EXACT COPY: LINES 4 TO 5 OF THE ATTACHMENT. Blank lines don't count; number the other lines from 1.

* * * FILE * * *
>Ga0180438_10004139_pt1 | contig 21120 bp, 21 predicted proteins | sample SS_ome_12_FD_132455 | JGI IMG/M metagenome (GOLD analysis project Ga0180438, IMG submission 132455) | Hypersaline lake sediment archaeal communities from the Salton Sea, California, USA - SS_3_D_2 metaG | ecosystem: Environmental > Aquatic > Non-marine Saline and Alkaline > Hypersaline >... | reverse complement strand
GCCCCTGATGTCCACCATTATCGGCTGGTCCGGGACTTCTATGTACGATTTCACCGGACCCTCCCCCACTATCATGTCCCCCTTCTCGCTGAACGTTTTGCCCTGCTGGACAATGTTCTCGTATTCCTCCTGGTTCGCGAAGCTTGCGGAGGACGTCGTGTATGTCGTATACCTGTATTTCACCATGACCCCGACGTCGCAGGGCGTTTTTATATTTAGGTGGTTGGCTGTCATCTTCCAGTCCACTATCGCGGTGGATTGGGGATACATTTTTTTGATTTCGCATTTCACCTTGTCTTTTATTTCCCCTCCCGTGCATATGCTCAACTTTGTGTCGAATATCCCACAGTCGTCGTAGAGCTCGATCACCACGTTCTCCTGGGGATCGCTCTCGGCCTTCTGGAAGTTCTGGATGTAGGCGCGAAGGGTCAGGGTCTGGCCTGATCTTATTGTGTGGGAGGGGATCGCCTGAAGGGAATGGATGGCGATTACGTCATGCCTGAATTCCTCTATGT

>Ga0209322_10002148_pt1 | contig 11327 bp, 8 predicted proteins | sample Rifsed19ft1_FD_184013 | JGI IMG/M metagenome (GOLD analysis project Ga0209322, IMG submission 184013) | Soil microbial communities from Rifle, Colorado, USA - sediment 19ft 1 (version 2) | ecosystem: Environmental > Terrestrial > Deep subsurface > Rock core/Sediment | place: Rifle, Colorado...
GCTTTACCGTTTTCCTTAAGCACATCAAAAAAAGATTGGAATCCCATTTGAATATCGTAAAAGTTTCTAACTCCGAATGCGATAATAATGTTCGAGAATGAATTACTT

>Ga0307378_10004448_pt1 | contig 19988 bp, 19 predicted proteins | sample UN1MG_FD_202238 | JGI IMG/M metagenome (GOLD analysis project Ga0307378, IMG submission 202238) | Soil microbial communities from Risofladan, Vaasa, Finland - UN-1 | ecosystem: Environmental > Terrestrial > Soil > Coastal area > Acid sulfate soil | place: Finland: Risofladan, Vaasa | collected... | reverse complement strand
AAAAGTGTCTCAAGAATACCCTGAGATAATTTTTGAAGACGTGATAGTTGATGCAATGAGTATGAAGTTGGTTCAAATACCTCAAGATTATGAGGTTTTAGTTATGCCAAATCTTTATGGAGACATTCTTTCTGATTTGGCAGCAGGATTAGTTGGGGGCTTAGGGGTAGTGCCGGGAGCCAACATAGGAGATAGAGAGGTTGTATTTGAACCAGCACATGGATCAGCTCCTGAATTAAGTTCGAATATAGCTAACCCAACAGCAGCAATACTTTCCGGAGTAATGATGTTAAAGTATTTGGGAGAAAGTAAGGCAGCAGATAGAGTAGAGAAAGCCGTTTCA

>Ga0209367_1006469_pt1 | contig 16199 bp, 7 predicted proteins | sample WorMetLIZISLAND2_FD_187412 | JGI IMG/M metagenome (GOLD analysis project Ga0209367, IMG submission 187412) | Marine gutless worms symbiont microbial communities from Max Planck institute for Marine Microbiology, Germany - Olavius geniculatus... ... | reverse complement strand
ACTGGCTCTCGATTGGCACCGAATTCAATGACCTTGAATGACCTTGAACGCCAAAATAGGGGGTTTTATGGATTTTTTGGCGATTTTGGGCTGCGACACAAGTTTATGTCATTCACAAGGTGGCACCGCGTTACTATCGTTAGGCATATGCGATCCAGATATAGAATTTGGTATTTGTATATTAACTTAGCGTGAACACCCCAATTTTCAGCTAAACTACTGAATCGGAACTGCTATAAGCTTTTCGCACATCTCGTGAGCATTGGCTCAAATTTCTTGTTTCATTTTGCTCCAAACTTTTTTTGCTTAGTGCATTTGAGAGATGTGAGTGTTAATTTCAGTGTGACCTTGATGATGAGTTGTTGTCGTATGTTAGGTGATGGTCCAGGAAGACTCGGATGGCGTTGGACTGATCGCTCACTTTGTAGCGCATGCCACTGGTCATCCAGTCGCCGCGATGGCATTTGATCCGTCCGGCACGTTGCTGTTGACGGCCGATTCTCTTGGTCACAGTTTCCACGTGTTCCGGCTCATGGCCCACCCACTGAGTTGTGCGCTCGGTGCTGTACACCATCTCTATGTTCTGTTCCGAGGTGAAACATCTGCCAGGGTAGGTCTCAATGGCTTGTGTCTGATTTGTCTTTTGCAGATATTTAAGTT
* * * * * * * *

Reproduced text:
GCTTTACCGTTTTCCTTAAGCACATCAAAAAAAGATTGGAATCCCATTTGAATATCGTAAAAGTTTCTAACTCCGAATGCGATAATAATGTTCGAGAATGAATTACTT

>Ga0307378_10004448_pt1 | contig 19988 bp, 19 predicted proteins | sample UN1MG_FD_202238 | JGI IMG/M metagenome (GOLD analysis project Ga0307378, IMG submission 202238) | Soil microbial communities from Risofladan, Vaasa, Finland - UN-1 | ecosystem: Environmental > Terrestrial > Soil > Coastal area > Acid sulfate soil | place: Finland: Risofladan, Vaasa | collected... | reverse complement strand